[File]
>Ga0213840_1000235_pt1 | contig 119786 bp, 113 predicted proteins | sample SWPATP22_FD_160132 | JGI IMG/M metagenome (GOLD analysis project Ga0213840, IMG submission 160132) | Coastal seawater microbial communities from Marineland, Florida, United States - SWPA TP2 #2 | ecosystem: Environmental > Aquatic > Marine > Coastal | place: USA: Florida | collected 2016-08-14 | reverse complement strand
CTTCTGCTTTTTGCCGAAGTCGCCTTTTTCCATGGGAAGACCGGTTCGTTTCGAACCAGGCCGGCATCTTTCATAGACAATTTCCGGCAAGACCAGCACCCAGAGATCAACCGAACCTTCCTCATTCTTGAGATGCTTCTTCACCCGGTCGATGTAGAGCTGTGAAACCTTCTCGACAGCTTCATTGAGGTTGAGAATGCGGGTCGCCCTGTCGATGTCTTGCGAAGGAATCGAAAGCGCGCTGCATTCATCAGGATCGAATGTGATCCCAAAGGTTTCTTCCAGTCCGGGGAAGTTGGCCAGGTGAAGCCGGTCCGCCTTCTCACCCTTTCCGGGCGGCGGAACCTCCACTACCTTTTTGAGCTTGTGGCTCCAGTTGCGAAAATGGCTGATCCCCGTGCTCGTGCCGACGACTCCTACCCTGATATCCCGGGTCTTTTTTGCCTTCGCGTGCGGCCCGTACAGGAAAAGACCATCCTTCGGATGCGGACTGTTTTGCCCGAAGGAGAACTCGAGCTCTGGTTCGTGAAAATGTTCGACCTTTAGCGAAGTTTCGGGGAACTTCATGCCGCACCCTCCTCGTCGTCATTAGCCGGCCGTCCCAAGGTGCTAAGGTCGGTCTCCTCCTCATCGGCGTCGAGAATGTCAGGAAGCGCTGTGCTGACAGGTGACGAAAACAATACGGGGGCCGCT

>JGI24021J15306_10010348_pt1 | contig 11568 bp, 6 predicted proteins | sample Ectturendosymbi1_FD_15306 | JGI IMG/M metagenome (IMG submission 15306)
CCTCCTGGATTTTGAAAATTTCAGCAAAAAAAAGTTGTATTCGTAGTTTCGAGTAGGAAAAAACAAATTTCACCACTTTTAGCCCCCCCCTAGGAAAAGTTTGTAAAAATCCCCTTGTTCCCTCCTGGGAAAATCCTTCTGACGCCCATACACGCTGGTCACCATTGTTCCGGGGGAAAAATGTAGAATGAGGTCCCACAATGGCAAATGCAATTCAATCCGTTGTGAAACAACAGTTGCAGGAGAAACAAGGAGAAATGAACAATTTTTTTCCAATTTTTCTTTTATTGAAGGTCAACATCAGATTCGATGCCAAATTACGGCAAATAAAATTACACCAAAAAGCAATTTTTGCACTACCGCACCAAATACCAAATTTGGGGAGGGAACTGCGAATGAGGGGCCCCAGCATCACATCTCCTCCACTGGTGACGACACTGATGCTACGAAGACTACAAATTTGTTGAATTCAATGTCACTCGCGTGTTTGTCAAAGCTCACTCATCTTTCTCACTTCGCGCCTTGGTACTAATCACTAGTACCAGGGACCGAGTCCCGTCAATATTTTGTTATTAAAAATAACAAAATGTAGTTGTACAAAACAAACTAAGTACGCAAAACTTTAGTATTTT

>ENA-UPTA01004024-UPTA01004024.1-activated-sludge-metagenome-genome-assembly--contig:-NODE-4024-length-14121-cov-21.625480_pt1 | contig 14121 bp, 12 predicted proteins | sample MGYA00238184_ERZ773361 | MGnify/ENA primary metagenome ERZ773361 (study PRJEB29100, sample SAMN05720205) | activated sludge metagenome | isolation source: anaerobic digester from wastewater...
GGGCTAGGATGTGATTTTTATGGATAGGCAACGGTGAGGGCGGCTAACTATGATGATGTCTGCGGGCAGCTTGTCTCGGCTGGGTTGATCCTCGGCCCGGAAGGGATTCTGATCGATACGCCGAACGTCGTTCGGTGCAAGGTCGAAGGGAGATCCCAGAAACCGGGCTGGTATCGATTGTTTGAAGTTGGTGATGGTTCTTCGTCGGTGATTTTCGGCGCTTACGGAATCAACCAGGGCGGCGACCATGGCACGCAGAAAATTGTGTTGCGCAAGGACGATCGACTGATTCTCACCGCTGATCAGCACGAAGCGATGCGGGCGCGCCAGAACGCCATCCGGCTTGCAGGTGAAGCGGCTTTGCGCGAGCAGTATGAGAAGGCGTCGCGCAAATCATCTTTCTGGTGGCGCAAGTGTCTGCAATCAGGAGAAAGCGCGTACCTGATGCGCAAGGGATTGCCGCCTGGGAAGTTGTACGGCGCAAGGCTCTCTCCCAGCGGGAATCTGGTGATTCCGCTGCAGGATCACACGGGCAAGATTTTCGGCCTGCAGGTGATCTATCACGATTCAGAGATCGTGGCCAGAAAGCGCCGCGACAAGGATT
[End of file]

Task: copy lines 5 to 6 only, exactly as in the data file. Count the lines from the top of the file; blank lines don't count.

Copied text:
>ENA-UPTA01004024-UPTA01004024.1-activated-sludge-metagenome-genome-assembly--contig:-NODE-4024-length-14121-cov-21.625480_pt1 | contig 14121 bp, 12 predicted proteins | sample MGYA00238184_ERZ773361 | MGnify/ENA primary metagenome ERZ773361 (study PRJEB29100, sample SAMN05720205) | activated sludge metagenome | isolation source: anaerobic digester from wastewater...
GGGCTAGGATGTGATTTTTATGGATAGGCAACGGTGAGGGCGGCTAACTATGATGATGTCTGCGGGCAGCTTGTCTCGGCTGGGTTGATCCTCGGCCCGGAAGGGATTCTGATCGATACGCCGAACGTCGTTCGGTGCAAGGTCGAAGGGAGATCCCAGAAACCGGGCTGGTATCGATTGTTTGAAGTTGGTGATGGTTCTTCGTCGGTGATTTTCGGCGCTTACGGAATCAACCAGGGCGGCGACCATGGCACGCAGAAAATTGTGTTGCGCAAGGACGATCGACTGATTCTCACCGCTGATCAGCACGAAGCGATGCGGGCGCGCCAGAACGCCATCCGGCTTGCAGGTGAAGCGGCTTTGCGCGAGCAGTATGAGAAGGCGTCGCGCAAATCATCTTTCTGGTGGCGCAAGTGTCTGCAATCAGGAGAAAGCGCGTACCTGATGCGCAAGGGATTGCCGCCTGGGAAGTTGTACGGCGCAAGGCTCTCTCCCAGCGGGAATCTGGTGATTCCGCTGCAGGATCACACGGGCAAGATTTTCGGCCTGCAGGTGATCTATCACGATTCAGAGATCGTGGCCAGAAAGCGCCGCGACAAGGATT